We picked Lisa up in Burbank. She was wearing a sexy, goth-meets-dominatrix dress that looked like something you'd wear to audition as a backup dancer for Stevie Nicks. A choker of black velvet surrounded her neck.

After getting lost, and several four-letter words later, we arrived at the Spirit Awards, which were held under a tent on the beach in Santa Monica.

Now, Lisa and I had thought that this awards ceremony would be a polite little afternoon tea. I mean, these were awards for independent films that most of America wouldn't see — this was before the Independent Film Channel or the Sundance Channel. When we showed up and saw that it was an absolute melee of stars and paparazzi, we panicked.

“Oh my god! This is huge!” Lisa said. My mom spotted Keanu Reeves in the parking lot.

“Ooooh! Look, there's Christopher Reeves!”

After walking down the red carpet, with not so much as one photographer or reporter stopping to ask me what kind of tree I'd be, we took our seats at the Fine Line Features table. Sitting next to me was the director of Swoon, the genius Tom Kalin, and the film's brilliant director of photography, Ellen Kuras. Both of them were up for awards too. Robert Altman sat next to my mom — who had already whipped out the video camera and was shooting footage of the many celebrities.

“Oh, what was he in?!” she wondered as she taped Billy Baldwin. “Red November! Hunting for the Red November, that's it!”

“There's — oh, what's her name? She was in Silence of the Hams?” Jodie Foster stared blankly at my mom's camcorder.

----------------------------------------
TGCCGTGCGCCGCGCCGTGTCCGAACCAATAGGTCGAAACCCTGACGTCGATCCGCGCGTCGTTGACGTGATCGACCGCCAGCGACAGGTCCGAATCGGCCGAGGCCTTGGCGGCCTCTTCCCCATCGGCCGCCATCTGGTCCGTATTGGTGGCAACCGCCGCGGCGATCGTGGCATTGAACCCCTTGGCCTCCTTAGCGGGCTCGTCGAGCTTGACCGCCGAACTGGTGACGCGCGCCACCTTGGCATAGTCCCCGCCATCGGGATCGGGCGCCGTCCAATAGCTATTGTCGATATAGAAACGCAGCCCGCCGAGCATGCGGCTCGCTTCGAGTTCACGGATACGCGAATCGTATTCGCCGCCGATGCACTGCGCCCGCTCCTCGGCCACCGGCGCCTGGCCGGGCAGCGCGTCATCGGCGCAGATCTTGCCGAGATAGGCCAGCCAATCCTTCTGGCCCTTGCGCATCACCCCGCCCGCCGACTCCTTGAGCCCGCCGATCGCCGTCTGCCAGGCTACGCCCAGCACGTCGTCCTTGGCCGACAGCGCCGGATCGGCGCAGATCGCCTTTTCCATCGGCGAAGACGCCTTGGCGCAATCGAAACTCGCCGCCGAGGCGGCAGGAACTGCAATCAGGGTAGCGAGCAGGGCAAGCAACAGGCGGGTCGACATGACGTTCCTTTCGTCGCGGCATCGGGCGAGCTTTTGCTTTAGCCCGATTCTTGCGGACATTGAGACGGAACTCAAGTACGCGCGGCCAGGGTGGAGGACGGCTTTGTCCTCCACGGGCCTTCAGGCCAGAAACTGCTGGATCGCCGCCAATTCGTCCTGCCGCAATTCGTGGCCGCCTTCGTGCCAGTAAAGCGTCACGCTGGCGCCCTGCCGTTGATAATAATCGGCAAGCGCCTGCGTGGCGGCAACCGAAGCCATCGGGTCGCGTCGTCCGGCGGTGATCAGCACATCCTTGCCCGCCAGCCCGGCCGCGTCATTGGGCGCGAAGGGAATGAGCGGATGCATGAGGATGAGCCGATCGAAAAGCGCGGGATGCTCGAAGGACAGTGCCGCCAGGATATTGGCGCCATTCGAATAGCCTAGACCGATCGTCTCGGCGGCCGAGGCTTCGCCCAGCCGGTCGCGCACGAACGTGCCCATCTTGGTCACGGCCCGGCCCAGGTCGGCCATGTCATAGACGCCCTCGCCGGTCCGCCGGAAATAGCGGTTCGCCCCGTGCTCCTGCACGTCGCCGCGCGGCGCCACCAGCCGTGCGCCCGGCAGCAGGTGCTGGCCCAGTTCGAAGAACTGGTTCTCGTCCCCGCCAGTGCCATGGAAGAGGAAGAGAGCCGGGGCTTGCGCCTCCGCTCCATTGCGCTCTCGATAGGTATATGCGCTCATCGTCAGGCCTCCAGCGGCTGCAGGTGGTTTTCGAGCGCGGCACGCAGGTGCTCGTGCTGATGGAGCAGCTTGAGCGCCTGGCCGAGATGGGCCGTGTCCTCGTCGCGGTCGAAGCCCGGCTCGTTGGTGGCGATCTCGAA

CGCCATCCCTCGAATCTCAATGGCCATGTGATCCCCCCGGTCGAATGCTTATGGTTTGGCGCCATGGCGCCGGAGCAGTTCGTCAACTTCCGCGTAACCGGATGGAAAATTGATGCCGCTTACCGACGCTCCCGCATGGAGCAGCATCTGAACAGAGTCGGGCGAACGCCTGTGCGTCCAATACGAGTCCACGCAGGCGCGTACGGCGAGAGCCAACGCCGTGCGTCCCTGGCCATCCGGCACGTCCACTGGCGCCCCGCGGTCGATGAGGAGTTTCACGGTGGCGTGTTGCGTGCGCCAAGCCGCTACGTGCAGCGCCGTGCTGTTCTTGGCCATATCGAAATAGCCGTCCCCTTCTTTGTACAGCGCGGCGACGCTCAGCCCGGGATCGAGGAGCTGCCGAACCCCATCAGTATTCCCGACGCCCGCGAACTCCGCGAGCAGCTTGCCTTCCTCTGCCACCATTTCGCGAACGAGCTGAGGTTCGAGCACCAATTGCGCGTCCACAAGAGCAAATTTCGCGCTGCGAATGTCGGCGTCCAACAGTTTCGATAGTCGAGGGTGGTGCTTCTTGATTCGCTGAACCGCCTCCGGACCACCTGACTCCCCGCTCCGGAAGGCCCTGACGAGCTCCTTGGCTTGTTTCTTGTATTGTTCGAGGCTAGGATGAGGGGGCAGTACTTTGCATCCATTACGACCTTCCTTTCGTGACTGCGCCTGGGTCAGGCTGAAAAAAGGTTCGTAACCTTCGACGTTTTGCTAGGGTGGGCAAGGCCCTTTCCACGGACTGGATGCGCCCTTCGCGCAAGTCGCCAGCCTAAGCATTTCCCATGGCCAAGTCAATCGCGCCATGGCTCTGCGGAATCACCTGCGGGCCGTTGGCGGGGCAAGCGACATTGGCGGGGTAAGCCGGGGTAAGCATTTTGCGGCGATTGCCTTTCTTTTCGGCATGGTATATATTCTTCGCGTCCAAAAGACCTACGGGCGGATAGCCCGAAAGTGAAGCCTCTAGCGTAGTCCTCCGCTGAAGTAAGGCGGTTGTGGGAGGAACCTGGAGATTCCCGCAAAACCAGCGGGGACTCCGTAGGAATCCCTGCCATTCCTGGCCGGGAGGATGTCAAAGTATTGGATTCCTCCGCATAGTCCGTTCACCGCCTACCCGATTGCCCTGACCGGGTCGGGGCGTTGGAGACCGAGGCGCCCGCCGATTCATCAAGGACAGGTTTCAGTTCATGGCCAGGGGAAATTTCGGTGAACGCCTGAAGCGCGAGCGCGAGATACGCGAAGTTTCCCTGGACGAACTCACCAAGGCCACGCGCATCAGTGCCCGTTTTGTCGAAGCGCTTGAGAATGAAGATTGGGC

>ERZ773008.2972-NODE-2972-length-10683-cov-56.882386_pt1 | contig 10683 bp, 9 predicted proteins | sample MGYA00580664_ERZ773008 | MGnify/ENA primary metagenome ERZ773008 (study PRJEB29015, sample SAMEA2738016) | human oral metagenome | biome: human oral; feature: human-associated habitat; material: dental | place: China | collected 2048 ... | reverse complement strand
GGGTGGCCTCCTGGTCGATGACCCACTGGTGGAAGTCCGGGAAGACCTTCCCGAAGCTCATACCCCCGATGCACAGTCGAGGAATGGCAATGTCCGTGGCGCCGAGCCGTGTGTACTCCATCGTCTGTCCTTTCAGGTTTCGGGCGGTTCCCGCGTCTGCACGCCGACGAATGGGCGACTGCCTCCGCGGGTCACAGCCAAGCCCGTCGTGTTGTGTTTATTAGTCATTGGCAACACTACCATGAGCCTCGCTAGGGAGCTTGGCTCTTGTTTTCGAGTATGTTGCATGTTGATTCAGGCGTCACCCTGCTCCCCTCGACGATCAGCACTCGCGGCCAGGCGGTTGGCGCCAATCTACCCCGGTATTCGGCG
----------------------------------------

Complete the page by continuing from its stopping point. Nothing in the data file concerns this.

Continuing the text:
The videotape of my mother's day at the Spirit Awards is something to behold. There are images of Miranda Richardson, Jeff Goldblum, Laura Dern and Keanu Reeves staring into the lens with an expression that can only be interpreted as “Who is this lady in the peach, turquoise and purple outfit blatantly filming me from 10 feet away?”

My mother settled the camera on a blond Kelly Lynch.

“OOOh, I know her! Daryl Hannah!”

The whole day passed rather slowly and surreally during the luncheon and dinner. I noticed that my mom seemed preoccupied with Robert Altman, and every time I checked up on her she was asking him very specific questions about the meal we had been served.

“How would you cook this chicken? Sauté it? Grill it?” He would then respond by going into minute detail about how he would have prepared the catered chicken breast with asparagus. I was relieved. Good, thank God — he can keep her busy while I get properly drunk.

Being that the bar was open and everyone in show biz, myself included, is um, very thirsty, the lines to the bathrooms were where the action was happening. While standing in line, Steve Buscemi exited a stall and ran right into me.

Steve and I had worked together a few years before on a short film with Amanda Plummer. In it, I played, believe it or not, the ghost of his high school football coach. I was obviously cast before people only saw me as “that gay guy.”

“So, I was at an audition a while back for the Coen brothers and they told me they were looking for a Steve Buscemi type,” I said. “You're a type, Steve!”


Harvey Keitel came up and interrupted us, hugging Steve and completely shutting me out in the process.